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Climate Change Is Bad for Your Mental Health

As temperatures rise, mental health often declines, but researchers still don't know why.
People walk through a flooded shopping mall in the Heng Fa Chuen district during Typhoon Mangkhut in Hong Kong, China, on September 16th, 2018.

People walk through a flooded shopping mall in the Heng Fa Chuen district during Typhoon Mangkhut in Hong Kong, China, on September 16th, 2018.

The world has only a dozen years to act to keep global warming below 1.5 degrees Celsius, and stave off the most catastrophic effects of climate change, according to the latest report from the United Nation's top climate science panel out Monday. Without rapid and drastic action, climate change will expose hundreds of millions more people to heat waves, sea-level rise, more extreme weather events—and, according to a new study published today in Proceedings of the National Academy of Sciences, worsened mental-health outcomes.

Previous studies have shown that rising temperatures can disrupt sleep patterns, worsen moods, and increase the risk of suicides, which led lead author Nick Obradovich and his colleagues to wonder if extreme temperatures might also lead to mental-health problems such as stress, depression, or anxiety. To find out, the researchers looked at self-reported mental-health data for some two million United States residents, collected by the Centers for Disease Control and Prevention's Behavioral Risk Factor Surveillance System between 2002 and 2012. The team compared health data to meteorological records over the same period to find out how extreme temperatures, gradual warming, and extreme weather events tracked with residents' self-assessments of mental health.

"Generally what we found was that exposure to hotter temperatures and [more] precipitation increased the reporting of mental-health problems," says Obradovich, a research scientist at the Massachusetts Institute of Technology's Media Lab. Months with at least 25 days of precipitation increased the probability of mental-health problems by 2 percent, while an increase in average monthly temperatures to above 30 degrees Celsius (or 86 degrees Fahrenheit) led to a 0.5 percent increase in the probability of mental-health issues. While half a percent may sound insignificant, on a population scale, the shift would lead to some two million more people in the U.S. reporting mental-health issues, which are already widespread and costly for American society.

The data also suggests that the risk may be slightly elevated for low-income populations compared to those with higher incomes, and for women compared to men. Those differences, though small, correspond with previous studies showing that low-income people and women are often disproportionately affected by climate change, according to Obradovich. "So those findings are not super surprising but they are still concerning," he says.

Over the long term, every one-degree increase in average temperatures increased the risk of mental-health issues by 2 percent, while experiencing natural disasters like Hurricane Katrina led to a 4 percent jump in risk.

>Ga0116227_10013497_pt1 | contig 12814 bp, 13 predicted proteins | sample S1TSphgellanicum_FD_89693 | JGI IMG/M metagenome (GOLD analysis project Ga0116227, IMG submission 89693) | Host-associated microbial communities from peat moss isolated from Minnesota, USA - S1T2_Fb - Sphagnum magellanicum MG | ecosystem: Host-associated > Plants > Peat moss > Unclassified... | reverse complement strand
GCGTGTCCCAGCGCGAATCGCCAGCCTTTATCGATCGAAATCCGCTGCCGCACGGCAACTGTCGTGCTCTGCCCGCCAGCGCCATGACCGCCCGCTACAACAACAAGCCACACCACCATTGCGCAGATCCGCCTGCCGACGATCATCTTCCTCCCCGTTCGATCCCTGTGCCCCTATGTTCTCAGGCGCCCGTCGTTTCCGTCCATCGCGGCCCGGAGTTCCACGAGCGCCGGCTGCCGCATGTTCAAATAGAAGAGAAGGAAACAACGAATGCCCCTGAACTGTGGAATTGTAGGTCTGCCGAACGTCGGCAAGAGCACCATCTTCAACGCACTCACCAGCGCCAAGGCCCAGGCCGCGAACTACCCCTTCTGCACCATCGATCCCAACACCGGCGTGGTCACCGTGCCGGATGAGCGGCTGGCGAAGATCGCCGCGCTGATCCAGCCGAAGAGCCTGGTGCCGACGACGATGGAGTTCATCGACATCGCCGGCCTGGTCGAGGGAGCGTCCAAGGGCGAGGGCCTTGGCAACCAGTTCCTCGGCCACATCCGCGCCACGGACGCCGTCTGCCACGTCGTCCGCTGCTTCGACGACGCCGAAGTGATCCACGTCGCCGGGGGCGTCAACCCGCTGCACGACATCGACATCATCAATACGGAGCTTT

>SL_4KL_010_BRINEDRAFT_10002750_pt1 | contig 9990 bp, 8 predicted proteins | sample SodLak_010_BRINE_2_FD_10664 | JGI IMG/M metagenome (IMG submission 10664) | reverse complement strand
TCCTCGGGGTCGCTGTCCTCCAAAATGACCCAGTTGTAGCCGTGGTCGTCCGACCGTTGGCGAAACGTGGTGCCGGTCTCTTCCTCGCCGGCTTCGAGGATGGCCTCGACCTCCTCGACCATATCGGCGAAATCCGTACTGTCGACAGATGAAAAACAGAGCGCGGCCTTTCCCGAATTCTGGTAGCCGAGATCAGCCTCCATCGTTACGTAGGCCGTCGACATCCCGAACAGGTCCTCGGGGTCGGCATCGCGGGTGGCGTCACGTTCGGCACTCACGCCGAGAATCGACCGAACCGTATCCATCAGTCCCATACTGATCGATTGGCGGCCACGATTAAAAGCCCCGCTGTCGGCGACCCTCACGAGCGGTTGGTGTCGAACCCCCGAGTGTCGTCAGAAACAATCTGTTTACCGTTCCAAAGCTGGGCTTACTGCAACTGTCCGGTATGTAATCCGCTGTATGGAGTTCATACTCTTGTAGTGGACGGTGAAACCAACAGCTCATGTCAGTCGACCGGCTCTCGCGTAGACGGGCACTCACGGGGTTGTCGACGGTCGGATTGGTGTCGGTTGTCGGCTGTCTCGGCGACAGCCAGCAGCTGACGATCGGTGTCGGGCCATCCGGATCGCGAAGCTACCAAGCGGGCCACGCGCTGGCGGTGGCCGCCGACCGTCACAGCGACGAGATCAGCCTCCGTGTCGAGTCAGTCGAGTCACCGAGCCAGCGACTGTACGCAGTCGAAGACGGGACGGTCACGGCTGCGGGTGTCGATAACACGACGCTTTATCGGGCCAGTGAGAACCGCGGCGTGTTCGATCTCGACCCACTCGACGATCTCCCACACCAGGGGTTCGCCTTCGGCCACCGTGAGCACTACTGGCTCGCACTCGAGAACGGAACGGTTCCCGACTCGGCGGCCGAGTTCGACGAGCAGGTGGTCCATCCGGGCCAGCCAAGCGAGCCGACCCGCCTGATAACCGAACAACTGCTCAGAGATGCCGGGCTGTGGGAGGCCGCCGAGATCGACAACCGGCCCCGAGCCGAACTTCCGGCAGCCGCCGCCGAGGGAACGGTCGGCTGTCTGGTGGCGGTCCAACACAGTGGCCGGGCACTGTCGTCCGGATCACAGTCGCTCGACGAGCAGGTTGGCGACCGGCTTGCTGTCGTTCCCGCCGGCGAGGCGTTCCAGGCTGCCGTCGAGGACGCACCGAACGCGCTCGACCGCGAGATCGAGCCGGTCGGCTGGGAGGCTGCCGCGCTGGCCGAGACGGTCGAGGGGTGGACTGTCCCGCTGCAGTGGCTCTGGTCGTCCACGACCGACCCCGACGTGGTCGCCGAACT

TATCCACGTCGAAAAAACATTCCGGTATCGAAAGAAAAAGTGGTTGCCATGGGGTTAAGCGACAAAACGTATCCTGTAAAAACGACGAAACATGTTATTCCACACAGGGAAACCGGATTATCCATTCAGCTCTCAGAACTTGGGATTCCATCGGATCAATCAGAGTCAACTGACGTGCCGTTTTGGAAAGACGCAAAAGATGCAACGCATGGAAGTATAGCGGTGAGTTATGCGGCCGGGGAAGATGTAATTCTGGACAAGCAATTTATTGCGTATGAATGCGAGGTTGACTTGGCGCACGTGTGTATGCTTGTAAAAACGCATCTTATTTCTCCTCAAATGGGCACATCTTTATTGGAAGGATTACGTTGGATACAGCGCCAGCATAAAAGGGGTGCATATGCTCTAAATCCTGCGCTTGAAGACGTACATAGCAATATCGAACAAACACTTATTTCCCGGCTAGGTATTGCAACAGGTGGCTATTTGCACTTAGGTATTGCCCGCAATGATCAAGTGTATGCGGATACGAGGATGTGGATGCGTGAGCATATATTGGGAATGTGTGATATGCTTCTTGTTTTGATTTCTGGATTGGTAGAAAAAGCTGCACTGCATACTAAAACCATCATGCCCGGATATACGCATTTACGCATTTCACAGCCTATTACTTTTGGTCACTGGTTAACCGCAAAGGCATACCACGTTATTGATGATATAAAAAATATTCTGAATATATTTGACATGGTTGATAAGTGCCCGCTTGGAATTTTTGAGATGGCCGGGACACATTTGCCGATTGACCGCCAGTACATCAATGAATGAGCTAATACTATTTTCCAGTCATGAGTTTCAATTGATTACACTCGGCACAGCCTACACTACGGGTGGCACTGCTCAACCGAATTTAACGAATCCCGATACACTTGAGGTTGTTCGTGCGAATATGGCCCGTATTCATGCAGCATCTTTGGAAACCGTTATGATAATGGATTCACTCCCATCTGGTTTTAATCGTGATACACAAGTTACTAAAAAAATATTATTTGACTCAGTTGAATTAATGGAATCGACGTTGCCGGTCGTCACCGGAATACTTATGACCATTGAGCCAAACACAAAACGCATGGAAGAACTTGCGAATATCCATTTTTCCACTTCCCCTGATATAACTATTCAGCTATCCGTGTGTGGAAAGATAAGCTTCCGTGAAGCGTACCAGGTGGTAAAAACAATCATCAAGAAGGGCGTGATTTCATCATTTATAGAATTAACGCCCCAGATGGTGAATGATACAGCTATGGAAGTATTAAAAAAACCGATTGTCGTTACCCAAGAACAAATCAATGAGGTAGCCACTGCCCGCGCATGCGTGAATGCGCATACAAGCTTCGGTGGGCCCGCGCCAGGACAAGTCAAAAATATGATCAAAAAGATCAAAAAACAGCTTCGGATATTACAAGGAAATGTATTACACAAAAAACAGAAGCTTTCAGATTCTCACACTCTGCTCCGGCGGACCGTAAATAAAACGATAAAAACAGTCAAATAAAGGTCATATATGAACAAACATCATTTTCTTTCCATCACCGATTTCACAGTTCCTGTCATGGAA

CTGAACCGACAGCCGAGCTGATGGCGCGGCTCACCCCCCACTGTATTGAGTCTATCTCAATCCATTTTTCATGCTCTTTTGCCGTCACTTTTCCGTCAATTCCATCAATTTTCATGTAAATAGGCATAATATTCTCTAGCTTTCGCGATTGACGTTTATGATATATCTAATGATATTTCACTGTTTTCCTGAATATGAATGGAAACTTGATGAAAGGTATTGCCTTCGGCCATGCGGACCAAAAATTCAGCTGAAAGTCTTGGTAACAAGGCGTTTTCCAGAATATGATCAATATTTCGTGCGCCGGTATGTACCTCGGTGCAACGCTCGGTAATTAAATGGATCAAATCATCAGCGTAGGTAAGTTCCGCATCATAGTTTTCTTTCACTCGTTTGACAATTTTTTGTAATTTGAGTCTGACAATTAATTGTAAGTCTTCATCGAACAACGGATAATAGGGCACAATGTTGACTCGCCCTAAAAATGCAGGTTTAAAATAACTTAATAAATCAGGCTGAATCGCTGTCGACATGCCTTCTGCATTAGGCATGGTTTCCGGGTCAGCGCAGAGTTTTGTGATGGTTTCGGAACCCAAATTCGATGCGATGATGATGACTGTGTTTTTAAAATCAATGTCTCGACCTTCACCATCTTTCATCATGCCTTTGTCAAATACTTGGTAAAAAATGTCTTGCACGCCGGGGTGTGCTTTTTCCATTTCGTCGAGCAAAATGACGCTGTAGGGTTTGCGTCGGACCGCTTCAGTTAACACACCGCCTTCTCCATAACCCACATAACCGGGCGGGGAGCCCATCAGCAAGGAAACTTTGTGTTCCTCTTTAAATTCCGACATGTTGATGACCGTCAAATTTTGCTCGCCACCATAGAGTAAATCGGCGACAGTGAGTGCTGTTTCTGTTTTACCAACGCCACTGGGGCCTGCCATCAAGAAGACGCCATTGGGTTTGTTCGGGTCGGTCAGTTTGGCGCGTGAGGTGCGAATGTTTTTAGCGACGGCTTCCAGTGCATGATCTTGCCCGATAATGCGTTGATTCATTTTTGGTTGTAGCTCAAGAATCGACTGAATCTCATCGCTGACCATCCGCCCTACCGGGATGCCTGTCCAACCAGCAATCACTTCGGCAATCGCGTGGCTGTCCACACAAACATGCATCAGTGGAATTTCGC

"If you look at the body of literature, you see that higher temperatures and exposure to extreme temperatures are associated with worsened outcomes across whole domains of human well-being," Obradovich says. "We know that increased temperatures worsen sleep and they worsen mood and they worsen cognitive performance and they worsen productivity." The big question now is why.

That's the question that Obradovich and his colleagues are tackling next, and it's a critical one for policymakers, he says, because interventions will look very different if all of the negative effects of temperature increases are driven by sleep disruptions, for example, or if daytime temperatures are also influencing mental health, mood, and cognition through some other means.

He's quick to point out that this study is just "one data point" in the growing body of literature showing climate change is costly to human health, and it has its limitations. This study looked at environmental stressors like heat, precipitation, and natural disasters, but Obradovich says that the existential threat of climate change might also have an effect on mental health that wasn't captured in this study. "For example, if people are really concerned about climate change because they live near the coast and that means maybe they'll have to move in coming decades, thats something we're not picking up at all in this study," he says, which means the study may be underestimating the risk of climate change to mental health.

There's also always uncertainty when looking to the future. We could be more resilient to climate change decades down the road. "Imagine a world where everyone in the U.S. has access to incredible, scientifically informed mental-health care," Obradovich says. "In that world, the effect between hot temperatures and mental-health outcomes might be reduced."

We could also act to prevent more warming. According to the U.N. report from the Intergovernmental Panel on Climate Change, avoiding another 0.5 to 2 degrees of warming is not about inventing new technologies, but scaling up the ones we already have. We have the means to prevent more catastrophic climate change; the question is whether or not we have the will.